Ever since I was a child, I have passionately wanted to serve the motherland anyway I can. And the passion only grew in strength and intensity in the events that followed 9/11 terror attacks and the situation Pakistan and its armed forces found themselves in.

This urge of mine found a manifestation when I finally got enrolled to study linguistics from the Allama Iqbal Open University Regional Campus, Gujranwala in the Teaching of English as a Foreign Language (TEFL) course. My admission came at a time when political instability and security crisis were at their peak in Pakistan.

Now, you might be wondering how TEFL can be related to defence and security when it is purely a teaching degree. Well, this can be argued in terms of the scientific study of language that enhanced my understanding regarding the role of language in our social construct and the way it may affect the cognitive framework of people exposed to it. Hence, the subject knowledge of the schematics of language equipped me to understand the prevailing narratives in the national and international setting.

This has intrigued my interest to study the local narrative projections in electronic, print and social media, where semantically and pragmatically loaded language in general and words in particular, appear to be shaping and influencing public opinion, diplomacy, national strategic planning, including peace and conflict descriptions. In this way, ‘words’ can be seen as socio-cultural and socio-political weapons that target and/or hijack national perception. This can be understood keeping in view the assertions made by the ISPR regarding the role of media in the image building of Pakistan.

The language and the words used by media formulate the public’s pulse by constructing certain frames of reference regarding a particular event, personality or idea which is then strengthened with time.

Lack of Interest

However, I have been bothered by the fact that in the age of information and psychological warfare, relevant courses linking linguistics with defence, security and strategic studies are not being offered in Pakistan. Contrastingly, it is interesting to note that in the US, an institute linking linguistics, defence and security has been formally functional since 1954. Defence Language Institute (DLI) of the US Department of Defence has been working as an educational and research institute providing its expertise in linguistic and cultural instruction to the US Government and the state agencies. Moreover, DLI is considered to be responsible for the Defence Language Programme that involves activities like language instruction to the personnel of the Department of Defence in assigned languages, in addition to functions related to the curriculum planning, development and research in foreign language learning and acquisition.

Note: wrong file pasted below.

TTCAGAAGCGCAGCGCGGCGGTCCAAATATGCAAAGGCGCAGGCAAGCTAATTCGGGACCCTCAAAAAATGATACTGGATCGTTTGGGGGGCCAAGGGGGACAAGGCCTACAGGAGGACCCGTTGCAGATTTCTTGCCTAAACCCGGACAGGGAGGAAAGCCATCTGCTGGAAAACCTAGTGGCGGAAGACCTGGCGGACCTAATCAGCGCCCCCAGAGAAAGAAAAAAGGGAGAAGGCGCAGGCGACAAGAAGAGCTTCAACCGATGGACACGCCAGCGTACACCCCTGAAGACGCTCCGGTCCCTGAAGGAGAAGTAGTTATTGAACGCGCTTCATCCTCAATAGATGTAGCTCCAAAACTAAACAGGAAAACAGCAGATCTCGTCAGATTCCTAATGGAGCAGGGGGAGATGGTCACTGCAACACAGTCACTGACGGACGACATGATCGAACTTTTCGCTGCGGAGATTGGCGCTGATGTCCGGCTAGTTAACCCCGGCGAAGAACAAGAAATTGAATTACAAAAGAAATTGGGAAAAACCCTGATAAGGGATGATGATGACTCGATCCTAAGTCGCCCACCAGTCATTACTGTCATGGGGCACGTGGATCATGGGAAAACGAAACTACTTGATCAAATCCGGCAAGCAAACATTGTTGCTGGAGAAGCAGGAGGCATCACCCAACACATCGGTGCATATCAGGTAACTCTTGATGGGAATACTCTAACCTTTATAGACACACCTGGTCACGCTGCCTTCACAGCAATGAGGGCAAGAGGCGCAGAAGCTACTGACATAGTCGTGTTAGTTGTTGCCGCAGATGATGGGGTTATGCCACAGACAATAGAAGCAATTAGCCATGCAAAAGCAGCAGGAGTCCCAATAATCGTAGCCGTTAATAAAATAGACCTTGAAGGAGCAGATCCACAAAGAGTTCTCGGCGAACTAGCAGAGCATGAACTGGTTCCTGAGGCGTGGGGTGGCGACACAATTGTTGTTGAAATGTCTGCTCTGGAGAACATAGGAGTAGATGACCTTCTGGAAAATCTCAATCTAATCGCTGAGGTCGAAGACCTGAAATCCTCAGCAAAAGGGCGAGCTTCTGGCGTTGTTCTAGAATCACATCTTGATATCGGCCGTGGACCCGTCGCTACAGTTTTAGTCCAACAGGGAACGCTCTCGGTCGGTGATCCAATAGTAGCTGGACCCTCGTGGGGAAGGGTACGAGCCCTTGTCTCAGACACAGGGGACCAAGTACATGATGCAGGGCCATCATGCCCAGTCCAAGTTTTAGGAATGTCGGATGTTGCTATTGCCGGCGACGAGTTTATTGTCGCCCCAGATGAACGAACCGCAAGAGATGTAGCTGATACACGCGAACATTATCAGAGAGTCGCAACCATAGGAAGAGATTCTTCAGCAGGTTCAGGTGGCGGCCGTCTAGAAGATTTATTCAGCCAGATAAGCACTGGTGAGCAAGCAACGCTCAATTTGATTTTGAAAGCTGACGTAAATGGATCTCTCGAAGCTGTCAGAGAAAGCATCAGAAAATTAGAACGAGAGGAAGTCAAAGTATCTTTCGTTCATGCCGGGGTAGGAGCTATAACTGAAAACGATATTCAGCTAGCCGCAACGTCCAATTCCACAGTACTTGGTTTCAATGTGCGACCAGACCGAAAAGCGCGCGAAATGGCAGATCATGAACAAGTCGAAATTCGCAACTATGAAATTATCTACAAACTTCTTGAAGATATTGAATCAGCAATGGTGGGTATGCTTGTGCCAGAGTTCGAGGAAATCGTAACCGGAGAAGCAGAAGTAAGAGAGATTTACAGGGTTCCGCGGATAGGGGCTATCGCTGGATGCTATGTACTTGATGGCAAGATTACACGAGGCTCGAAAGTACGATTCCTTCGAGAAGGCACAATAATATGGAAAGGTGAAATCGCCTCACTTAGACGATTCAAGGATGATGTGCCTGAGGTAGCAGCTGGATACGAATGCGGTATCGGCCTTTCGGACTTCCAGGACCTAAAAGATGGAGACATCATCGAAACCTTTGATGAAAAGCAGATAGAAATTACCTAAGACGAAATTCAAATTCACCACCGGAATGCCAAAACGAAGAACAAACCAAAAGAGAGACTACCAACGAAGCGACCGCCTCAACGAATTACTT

Therefore, I feel that it is imperative to realize the needs of present time where generations of warfare are evolving rapidly and the language is becoming a weapon. Those in power need to understand that there is a dire needs to introduce and encourage cross-disciplinary, multi-disciplinary and inter-disciplinary courses and research, particularly in the higher education, to produce a skilled youth that is able to counter the global game of narratives and stay on course of ensuring national security and identity at all levels.

 

 

 

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